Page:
Chips in cards are not just about banking, MasterCard International president Robert W. Selander concluded after his visit last week to the World Economic Forum in Davos, Switzerland.

Mr. Selander, who in a panel discussion spoke about the implications of his company's Mondex smart card program and related technologies, said they are part and parcel of a broad set of advances that go far beyond finances and payments.

"The theme here is not just financial services," Mr. Selander said in an interview. "Many industries are looking at these technologies. (They are) causing changes in many industries."

To be sure, MasterCard-Mondex and their competitor, Visa, have been exploring ways to load multiple applications on chip cards. They could include loyalty-point systems, health records, driver's license information, and more, with banks and their card associations potentially at the core of the process.

Mr. Selander spoke of "lifestyle cards" that could be tailored to individual needs and desires. For him, a multinational company executive, it might include airline mileage credits or information relating to his stock portfolio; for someone else it might be gasoline-purchase credits and a mass-transit pass.

But in the gathering at Davos of more than 2,000 business and government leaders from around the world, Mr. Selander said it was clear that the smart card piqued considerable curiosity and interest in similar, but often nonfinancial, ways.

He likened the evolution of magnetic stripe cards to chip cards to "going from a horse and buggy to a space shuttle. We are making it possible for everyone to carry a computer in their pockets."

When a steel industry executive asked how the chip card could relate to his business, Mr. Selander's co-panelist, Sun Microsystems Inc. science office chief John Gage, suggested that preferences for car designs could be stored in the memory. People could communicate their specifications from the card via the Internet.

Similarly, individualized data from Levi-Strauss & Co.'s custom-fitting system for jeans could be stored on a card for future orders.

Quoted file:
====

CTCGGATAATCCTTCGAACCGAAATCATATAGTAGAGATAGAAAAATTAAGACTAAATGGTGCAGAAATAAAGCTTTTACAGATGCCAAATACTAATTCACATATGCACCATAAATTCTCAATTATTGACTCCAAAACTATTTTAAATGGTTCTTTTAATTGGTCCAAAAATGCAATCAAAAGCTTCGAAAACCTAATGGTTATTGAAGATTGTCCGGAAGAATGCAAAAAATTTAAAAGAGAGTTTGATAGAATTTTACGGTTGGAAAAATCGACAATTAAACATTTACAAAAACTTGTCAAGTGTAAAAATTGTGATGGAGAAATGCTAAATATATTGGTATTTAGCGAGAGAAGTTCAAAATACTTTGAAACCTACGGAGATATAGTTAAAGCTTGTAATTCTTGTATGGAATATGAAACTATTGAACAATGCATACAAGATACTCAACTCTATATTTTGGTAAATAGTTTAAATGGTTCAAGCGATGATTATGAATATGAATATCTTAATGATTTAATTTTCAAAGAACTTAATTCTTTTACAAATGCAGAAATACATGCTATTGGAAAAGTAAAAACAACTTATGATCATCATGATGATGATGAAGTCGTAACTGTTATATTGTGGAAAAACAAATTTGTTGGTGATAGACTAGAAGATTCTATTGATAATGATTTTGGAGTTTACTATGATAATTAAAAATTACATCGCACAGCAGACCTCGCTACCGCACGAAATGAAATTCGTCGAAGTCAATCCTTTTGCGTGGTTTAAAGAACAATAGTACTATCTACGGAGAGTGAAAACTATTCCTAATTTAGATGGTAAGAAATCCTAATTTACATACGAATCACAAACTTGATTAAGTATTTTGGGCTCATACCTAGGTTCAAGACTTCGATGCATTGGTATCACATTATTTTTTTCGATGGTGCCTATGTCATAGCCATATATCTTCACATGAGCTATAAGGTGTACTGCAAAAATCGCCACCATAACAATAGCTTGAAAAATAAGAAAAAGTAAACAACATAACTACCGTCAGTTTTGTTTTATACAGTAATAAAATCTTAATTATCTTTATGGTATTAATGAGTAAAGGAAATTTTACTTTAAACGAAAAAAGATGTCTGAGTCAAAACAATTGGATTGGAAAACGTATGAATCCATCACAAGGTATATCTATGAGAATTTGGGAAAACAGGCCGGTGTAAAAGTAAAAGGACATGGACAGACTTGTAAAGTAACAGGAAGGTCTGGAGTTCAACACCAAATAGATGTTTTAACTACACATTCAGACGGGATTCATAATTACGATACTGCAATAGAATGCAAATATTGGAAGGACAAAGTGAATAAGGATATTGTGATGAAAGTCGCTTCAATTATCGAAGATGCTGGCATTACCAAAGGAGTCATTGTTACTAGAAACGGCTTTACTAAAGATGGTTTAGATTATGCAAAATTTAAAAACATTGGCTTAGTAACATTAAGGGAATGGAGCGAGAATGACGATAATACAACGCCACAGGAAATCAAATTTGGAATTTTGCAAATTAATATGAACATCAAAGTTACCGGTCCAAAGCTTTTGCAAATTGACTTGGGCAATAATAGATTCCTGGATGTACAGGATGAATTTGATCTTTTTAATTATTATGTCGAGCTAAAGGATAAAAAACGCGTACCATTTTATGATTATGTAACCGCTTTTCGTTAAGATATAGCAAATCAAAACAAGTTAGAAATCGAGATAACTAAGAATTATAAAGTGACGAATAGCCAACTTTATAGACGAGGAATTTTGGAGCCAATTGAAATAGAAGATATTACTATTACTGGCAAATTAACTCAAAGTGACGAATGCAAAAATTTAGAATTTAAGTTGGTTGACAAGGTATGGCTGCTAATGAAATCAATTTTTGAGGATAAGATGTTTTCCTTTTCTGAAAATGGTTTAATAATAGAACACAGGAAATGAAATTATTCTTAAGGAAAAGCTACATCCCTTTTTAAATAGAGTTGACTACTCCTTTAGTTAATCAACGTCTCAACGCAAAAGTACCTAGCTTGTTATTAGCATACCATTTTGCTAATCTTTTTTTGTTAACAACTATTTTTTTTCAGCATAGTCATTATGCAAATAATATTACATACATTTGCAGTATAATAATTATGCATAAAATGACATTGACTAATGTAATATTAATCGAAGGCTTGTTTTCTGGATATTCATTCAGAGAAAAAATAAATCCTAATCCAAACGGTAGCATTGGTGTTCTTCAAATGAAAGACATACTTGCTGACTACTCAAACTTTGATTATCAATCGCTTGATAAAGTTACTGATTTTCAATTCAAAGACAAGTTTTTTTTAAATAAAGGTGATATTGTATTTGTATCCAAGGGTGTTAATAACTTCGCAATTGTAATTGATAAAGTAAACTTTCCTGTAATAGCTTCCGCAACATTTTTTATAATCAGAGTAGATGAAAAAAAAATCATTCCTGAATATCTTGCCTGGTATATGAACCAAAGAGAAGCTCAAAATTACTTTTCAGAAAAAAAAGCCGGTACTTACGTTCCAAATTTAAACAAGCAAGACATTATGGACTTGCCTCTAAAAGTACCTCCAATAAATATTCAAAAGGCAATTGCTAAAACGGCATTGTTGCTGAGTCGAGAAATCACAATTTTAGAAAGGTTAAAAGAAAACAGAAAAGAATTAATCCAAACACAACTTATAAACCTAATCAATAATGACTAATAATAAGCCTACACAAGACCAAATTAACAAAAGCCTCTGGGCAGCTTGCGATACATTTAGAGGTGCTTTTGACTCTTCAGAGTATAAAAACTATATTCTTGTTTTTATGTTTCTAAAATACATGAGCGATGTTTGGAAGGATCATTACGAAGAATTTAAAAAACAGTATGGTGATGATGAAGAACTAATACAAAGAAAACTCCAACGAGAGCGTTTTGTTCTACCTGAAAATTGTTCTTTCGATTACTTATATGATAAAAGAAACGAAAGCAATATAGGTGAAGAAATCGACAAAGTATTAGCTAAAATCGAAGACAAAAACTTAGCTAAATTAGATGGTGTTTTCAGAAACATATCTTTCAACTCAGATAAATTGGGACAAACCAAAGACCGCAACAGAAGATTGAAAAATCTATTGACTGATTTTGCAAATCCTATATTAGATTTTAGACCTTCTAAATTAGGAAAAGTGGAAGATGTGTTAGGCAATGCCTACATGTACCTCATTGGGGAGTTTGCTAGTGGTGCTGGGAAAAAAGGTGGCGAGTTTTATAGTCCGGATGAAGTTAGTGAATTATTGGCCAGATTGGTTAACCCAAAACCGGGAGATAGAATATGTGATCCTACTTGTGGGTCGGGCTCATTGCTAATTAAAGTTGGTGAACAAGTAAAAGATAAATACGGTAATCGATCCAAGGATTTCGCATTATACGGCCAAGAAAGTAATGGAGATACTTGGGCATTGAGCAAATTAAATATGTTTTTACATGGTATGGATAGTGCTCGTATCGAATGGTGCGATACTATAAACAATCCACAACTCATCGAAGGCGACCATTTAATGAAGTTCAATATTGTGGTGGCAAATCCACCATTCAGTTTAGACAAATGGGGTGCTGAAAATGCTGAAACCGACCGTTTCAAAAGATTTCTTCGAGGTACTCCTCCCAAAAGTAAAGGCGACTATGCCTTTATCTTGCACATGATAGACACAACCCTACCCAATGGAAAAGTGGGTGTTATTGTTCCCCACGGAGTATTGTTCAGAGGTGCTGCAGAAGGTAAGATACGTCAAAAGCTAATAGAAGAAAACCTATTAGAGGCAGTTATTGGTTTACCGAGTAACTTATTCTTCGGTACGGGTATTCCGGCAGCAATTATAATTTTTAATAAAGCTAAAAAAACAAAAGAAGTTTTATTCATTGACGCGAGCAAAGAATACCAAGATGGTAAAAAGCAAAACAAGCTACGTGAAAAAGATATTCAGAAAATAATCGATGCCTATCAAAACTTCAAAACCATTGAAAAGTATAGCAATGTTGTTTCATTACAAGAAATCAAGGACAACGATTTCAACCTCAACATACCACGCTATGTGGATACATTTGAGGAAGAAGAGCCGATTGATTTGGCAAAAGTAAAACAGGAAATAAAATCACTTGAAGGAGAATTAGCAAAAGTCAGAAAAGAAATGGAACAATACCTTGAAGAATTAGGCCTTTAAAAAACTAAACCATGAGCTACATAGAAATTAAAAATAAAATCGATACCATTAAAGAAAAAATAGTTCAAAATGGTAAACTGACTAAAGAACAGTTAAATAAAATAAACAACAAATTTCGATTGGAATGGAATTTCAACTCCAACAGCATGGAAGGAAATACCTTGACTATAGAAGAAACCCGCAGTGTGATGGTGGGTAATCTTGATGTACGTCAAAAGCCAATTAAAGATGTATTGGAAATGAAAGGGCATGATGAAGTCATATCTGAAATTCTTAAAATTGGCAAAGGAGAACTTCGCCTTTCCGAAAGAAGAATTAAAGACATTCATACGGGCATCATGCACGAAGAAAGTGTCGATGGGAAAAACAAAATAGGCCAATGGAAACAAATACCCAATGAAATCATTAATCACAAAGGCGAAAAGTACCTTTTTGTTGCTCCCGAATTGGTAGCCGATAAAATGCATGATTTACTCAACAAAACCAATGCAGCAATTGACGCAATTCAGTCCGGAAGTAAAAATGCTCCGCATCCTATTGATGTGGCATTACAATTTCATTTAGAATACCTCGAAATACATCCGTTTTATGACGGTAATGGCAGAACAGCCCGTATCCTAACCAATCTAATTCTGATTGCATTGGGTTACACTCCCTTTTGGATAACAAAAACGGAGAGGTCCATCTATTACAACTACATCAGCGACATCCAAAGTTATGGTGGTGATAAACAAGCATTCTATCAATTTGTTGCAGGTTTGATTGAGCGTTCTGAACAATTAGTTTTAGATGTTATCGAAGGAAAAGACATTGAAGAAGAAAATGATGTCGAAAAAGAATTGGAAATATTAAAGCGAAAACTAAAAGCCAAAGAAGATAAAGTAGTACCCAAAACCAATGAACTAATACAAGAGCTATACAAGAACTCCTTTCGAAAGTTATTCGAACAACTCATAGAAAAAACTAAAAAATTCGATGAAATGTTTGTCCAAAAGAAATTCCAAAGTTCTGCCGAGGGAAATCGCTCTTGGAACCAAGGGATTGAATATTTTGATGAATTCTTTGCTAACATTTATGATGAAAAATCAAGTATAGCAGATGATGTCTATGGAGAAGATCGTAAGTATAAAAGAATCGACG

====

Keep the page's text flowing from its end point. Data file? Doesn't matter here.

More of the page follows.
"The microprocessor would bring degrees of customization and freedom that are not just applicable to financial services," Mr. Selander said.

"What is driving a lot of these things is not just technology for technology's sake," he said. "It is what customers-both consumers and businesses-are demanding. Customers want anytime, anywhere access to everything. That requires us to make a response, and the technology facilitates that response."

Mr. Selander was the second bank card industry executive invited to address the World Economic Forum. Visa International president Edmund Jensen, whom Mr. Selander said he met at Davos last week for the first time, spoke last year. Mr. Jensen argued that banks were well positioned to maintain their payment-system role with the advent of electronic cash.

Mr. Selander said his session was more about the gee-whiz aspects of the technology than about public policy issues like privacy, which were dealt with in other sessions. Consumer privacy and data protection are major concerns in Europe.

Mr. Selander said MasterCard, his previous employer Citicorp, and "most companies I have worked with and dealt with" have privacy protection guidelines and recognize the need for prudence.

He said the bank card industry's SET-the Secure Electronic Transactions protocol for Internet payments-will contribute to the data protection cause. And chip cards can take that security to a higher level by "certifying who you are ... and giving the consumer more control" over what the card can and cannot do.

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